Indian rupee falling against the US dollar is more routine than an event, but lately the drop has accelerated and that is a cause of concern.
The rupee has gone down about 7 per cent against the dollar in 2022 and that eats into India's purchasing power, fuels inflation, and affects GDP growth prospects. RBI is burning forex reserves to keep the rupee from slipping below 80 against the dollar, as a breach of the chosen resistance point could allow the rupee bears to drag it lower and inflict more pain on India's economy. However, there is some relief for the rupee, as the dollar's explosive rise has left other key currencies behind and the rupee has appreciated against Euro, Yen and Pound.
A combination of shooting inflation and interest hike hysteria in the US is jerking the world round and about. The weaponization of oil and finance in the geopolitical tussle between the west and Russia is exacerbating inflation and recession worries everywhere and sucking global capital towards the dollar for safety. Speculators are counting on things getting economically and politically worse and they are shorting most currencies and buying up dollars.
India has its task cut out in managing the rupee's value against the dollar, as it remains hostage to oil prices and has to check its current account deficit to rejuvenate its economy after Covid. India's current account deficit is widening and net capital inflows are no longer filling the gap. The GDP growth is under stress because of the symbiotic relationship between rising inflation and falling rupee. India's businesses are feeling the pinch, because the majority of them spend much more in dollar than they earn in it.
Historically, the oil-rupee-dollar matrix has been the most powerful factor in India's economic, ideological and diplomatic choices since independence. In 1948, one dollar cost four Indian rupees and it now it costs 20 times more mainly because India must pay for foreign oil with dollars to move things. Indian even tried to suppress consumption, and by extension production, until the late 1980s to conserve dollars, and it practically allied with the Soviet Union to source dollar-free oil. Now, once again India finds itself seeking relief from an oil war and the resulting inflation surge and currency slide.
RBI is trying to shield the rupee from a crushing dollar by deploying whatever it has in its arsenal. It is selling dollars from reserves to deter rupee bears. It has increased import duty on gold and allowed higher interest rates on fresh foreign currency deposits by NRIs. It has also eased the limit on foreign portfolio investors in respect of government and corporate bonds and doubled the limit on foreign currency borrowings by companies. All this has not been sufficient to turn the tide, but it has held up the levee. RBI has even allowed invoicing and settling international trade using the rupee.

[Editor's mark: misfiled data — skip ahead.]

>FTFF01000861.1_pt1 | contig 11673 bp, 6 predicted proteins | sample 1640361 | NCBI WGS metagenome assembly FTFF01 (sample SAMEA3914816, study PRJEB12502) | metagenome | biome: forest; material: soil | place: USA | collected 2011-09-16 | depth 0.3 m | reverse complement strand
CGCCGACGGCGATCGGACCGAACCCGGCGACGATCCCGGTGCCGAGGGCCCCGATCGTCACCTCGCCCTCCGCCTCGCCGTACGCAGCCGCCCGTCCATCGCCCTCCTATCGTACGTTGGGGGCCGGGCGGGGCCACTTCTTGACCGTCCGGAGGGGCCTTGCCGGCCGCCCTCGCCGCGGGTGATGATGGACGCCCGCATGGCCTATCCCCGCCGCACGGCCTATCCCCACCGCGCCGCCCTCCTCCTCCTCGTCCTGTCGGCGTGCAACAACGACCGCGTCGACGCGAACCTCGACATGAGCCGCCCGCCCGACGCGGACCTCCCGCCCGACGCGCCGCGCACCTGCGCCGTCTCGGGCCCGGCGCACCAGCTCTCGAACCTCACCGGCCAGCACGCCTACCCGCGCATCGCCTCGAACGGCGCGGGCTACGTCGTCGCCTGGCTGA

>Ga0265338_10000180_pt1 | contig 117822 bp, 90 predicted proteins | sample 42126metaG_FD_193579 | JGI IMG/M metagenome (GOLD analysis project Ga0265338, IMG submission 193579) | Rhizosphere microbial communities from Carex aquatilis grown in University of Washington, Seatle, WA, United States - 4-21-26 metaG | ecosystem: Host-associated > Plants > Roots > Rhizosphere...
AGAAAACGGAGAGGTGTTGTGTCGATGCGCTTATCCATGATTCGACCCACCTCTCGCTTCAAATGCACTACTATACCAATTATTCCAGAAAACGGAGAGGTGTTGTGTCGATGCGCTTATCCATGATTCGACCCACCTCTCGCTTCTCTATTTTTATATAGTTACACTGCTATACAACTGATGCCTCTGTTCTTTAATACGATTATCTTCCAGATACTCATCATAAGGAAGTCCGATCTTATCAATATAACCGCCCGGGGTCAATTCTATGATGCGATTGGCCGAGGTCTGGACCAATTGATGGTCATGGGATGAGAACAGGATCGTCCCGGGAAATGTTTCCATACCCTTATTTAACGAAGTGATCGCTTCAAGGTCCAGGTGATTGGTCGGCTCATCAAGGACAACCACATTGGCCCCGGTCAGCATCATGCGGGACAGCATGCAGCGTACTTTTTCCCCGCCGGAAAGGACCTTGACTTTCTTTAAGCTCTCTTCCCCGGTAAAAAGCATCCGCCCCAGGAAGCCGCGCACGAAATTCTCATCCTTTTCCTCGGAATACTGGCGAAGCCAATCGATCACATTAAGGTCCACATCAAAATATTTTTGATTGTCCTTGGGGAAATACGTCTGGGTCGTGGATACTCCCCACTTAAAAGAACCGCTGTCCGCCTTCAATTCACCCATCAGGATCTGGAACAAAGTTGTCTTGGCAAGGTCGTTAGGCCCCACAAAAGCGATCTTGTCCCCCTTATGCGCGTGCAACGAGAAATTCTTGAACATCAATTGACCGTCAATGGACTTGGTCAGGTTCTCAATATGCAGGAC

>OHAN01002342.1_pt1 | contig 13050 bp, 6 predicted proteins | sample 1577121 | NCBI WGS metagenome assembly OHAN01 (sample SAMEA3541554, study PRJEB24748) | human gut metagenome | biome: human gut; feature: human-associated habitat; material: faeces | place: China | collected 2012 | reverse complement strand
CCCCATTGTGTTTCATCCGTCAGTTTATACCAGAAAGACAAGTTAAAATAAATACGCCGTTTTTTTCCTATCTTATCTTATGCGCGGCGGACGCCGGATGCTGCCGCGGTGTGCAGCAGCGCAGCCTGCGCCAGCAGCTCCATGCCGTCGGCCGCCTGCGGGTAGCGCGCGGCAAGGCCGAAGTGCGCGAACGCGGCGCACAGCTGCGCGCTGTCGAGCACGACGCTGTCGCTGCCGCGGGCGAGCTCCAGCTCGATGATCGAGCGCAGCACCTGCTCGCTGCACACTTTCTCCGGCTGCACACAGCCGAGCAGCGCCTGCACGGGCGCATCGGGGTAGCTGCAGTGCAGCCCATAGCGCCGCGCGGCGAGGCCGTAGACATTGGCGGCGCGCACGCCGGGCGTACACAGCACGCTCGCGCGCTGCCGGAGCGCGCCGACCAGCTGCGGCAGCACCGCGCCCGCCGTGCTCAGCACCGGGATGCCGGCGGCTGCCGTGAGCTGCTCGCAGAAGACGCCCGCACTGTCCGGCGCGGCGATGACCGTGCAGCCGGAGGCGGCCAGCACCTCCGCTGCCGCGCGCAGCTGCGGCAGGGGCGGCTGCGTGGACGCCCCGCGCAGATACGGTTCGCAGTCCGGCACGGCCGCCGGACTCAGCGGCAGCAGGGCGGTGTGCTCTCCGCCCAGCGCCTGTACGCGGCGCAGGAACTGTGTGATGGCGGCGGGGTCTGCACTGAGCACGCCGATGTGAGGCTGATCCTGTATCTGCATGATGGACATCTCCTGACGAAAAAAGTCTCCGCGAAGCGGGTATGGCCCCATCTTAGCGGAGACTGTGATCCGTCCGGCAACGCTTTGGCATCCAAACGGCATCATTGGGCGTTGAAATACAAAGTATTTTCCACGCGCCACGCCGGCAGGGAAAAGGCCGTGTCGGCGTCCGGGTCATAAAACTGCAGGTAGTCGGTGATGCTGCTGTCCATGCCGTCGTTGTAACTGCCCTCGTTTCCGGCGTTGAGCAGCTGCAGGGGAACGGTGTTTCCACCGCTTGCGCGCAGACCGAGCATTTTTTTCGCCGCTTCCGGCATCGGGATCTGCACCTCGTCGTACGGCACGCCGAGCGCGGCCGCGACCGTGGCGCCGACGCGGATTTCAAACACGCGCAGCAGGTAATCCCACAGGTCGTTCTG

The cause of the rupee is not helped by restrictions and extra duties on export of commodities that the world desperately needs. India is wary of political instability that might result from diversion of food stocks, petroleum products, and industrial materials to exports. Also, Indian banks are not quite enthusiastic about garnering more expensive NRI foreign currency deposits in a volatile, low-growth environment.
The move to allow trade in rupee is an interesting one. India has settled trade in rupees in the past - the rupee-rouble trade with the Soviet Union is a prime example. India also paid for Iranian oil in rupees, until the US forbade it. In 2013-14, India entered swap agreements with many oil exporting countries. However, rupee deals could take time. For now, Russia wants everyone to pay for its oil and gas in roubles to protect its currency, though it is offering a big discount to India. Myanmar seems interested in paying India with rupees. Rupee's acceptance in cross-border trade in subcontinent is mostly unofficial.
To make Indian rupee a viable currency for international payment, India needs to earn the world's confidence in its economic strength and market freedom. China, despite its economic and trade heft, cannot persuade many countries to pay with yuan because of its policies and governance. India can try to revive rupee-based trade in the Indian Ocean region, where Indian rupee used to be a common currency during the British rule. But for that to happen, India needs to offer attractive incentives for rupee trade and commit to consistent trade and financial regimes.
For now, repairing the rupee requires India to resist the rupee bears more aggressively, raise exports sharply using the rupee's decline, persuade the similarly suffering countries to trade using swaps where possible, and manage a feasible exchange rate for payment in rupees.
Maintaining a reasonable value of the rupee must be a high priority for India as it is critical to its economic and political stability.
Views are personal. The author is President, AIMA ,and Chairman of CavinKare.
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